Resurrect Lost Credibility

Dimas, 70, has degrees from the University of Athens and New York University. He worked as a lawyer for the World Bank from 1970 to 1975 and was deputy governor of the Hellenic Industrial Development Bank from 1975 to 1977. He has been elected to the Greek Parliament ten consecutive times since 1977 with New Democracy, holding various posts including head of the energy and agriculture ministries.

The coalition “can resurrect the lost credibility of the political system,” Dimitris Sotiropoulos, associate professor of political science at the University of Athens, said in a telephone interview. “It is extremely important that more than two parties agreed on someone who hasn’t faced the mistrust and suspicion of voters. That can only help the economy as well as restore some faith in political life.”

Scale of Task

The scale of the task facing Papademos and his new team was underlined yesterday when the European Commission said the country’s debt will be almost twice the size of the economy in 2012 amid a fifth straight annual contraction. The unemployment rate rose almost two percentage points in August, a record monthly increase, to 18.4 percent.

Greece’s debt will reach 163 percent of gross domestic product this year and jump to 198 percent in 2012, the EU’s Brussels-based executive arm said in its fall economic forecast. That compares with 173 percent predicted by the Greek government in its 2012 draft budget.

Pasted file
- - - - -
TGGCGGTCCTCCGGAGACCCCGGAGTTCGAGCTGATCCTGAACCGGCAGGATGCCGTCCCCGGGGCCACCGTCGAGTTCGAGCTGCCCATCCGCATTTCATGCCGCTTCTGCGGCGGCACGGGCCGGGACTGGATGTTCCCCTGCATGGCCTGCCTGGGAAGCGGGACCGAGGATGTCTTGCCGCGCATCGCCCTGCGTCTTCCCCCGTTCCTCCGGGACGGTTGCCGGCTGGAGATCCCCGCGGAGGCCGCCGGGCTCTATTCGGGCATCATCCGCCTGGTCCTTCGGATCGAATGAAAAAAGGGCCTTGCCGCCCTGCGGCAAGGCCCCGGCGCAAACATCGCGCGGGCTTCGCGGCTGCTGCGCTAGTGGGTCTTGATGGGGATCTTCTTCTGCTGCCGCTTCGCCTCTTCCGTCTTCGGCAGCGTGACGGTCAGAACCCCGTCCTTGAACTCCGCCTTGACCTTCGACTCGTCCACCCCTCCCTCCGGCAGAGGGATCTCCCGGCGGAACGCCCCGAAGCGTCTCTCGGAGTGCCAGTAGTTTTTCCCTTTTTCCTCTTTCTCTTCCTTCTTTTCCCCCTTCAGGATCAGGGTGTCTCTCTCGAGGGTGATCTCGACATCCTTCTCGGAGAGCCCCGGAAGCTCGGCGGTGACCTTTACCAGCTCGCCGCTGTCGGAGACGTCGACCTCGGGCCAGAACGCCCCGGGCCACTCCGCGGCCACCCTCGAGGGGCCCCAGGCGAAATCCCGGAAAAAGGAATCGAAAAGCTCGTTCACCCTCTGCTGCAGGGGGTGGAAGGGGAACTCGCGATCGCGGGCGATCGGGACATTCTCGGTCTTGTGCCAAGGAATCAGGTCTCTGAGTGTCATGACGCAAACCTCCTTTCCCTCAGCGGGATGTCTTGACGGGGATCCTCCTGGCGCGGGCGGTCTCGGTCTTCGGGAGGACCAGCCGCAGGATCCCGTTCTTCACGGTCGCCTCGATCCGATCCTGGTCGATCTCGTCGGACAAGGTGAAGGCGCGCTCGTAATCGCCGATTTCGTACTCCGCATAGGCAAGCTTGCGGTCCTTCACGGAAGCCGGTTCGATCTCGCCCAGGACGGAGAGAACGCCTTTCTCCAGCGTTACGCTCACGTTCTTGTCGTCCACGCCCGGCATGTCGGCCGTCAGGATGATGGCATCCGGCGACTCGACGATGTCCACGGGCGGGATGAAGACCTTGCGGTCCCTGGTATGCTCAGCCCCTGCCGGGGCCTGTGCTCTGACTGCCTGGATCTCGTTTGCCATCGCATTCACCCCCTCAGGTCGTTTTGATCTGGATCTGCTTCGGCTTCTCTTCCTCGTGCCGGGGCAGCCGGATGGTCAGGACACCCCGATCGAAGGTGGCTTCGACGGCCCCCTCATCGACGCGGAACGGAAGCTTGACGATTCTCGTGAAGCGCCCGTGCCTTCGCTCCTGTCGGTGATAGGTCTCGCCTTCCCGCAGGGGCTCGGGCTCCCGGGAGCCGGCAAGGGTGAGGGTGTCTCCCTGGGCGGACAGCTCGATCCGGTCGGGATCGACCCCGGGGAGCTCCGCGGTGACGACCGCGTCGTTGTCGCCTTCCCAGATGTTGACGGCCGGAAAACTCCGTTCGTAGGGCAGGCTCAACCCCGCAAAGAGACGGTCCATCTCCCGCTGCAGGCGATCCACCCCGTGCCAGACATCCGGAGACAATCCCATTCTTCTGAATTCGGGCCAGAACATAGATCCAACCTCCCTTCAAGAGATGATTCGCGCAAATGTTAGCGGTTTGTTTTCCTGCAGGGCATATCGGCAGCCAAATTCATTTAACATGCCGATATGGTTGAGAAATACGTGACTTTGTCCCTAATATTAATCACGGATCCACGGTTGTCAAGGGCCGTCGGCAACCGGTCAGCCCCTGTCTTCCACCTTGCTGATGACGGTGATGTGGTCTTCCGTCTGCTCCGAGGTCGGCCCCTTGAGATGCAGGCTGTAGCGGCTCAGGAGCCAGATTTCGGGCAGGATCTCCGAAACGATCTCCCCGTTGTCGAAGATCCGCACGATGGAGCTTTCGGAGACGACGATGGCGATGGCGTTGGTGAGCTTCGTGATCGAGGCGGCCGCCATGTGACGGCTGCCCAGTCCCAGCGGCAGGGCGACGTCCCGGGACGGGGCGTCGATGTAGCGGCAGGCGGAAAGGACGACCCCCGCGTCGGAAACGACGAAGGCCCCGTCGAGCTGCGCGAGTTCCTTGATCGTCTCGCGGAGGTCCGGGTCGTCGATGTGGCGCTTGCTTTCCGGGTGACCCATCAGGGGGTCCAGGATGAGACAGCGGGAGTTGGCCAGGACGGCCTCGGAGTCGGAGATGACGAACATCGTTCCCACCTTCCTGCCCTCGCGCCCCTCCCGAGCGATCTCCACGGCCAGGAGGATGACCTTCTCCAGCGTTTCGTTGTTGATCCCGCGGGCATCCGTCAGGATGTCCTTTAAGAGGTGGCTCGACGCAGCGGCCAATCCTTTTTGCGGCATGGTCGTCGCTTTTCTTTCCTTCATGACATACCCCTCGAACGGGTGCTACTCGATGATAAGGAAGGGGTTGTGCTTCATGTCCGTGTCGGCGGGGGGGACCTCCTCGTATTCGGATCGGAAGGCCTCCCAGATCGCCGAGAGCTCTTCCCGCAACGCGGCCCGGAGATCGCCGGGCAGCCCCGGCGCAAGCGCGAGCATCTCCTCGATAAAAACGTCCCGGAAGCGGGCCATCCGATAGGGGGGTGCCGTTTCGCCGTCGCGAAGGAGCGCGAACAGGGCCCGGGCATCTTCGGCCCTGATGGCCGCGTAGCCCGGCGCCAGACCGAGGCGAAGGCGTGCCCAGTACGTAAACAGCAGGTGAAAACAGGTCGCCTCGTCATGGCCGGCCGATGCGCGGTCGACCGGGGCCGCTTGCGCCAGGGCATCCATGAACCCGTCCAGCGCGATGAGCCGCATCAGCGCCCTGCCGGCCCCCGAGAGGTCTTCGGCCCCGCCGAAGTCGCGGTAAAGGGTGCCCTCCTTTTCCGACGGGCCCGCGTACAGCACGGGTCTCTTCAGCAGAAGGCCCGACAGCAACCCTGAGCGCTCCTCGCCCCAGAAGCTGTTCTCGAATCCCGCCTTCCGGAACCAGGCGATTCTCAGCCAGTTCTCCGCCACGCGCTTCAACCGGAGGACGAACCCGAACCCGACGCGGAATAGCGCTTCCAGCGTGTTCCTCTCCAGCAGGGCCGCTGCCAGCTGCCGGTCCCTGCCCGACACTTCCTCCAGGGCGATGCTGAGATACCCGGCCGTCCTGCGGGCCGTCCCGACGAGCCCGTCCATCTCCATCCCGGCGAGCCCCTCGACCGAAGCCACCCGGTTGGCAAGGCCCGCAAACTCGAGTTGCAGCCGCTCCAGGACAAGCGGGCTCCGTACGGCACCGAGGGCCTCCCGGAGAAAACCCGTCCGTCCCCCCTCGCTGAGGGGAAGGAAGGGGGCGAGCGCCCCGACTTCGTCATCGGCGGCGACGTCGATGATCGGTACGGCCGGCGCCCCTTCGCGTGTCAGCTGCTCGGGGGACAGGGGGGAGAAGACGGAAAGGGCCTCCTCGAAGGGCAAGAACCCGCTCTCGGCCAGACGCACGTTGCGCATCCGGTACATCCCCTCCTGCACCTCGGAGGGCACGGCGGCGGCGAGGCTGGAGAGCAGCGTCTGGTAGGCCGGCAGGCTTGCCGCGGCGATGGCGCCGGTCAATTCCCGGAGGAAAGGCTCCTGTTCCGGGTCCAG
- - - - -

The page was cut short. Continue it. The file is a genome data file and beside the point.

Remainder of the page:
Those figures are based on no policy changes and don’t include plans for a writedown of Greek debt that is included in the Oct. 26 plan and may slice as much as 100 billion euros off Greece’s debt burden.

Germany will support Papademos in his task of overhauling the country, according to a message from Merkel to Papademos released by the German government today in Berlin.

Hopes and Expectations

Papademos faces “great hopes and expectations” and his government will have to undertake “reform measures quickly to lead Greece out of the current crisis,” Merkel said in the note. “Germany will stand by you and the Greek people in the difficult mastering of the common challenges in Europe and the euro zone.”

Greece plans to pay lenders 50 cents for each euro the government borrowed under the terms of the bailout plan agreed to at the Oct. 26 summit. Its 4 percent notes due in August 2013 now trade at about 35 cents. Fitch Ratings says the agreement with creditors would amount to a “default event” if implemented, while the International Swaps and Derivatives Association says it won’t trigger credit-default swaps.

Papademos, 64, a former governor of the Greek central bank who oversaw the country’s adoption of the euro, will need the backing of 180 lawmakers in the 300-seat parliament to secure approval for Greece’s second aid package.

A debate on a motion of confidence in the new government may begin in Athens early next week.

To contact the reporters on this story: Tom Stoukas in Athens at astoukas@bloomberg.net; Natalie Weeks in Athens at nweeks2@bloomberg.net; Marcus Bensasson in Athens at mbensasson@bloomberg.net

To contact the editor responsible for this story: John Fraher at jfraher@bloomberg.net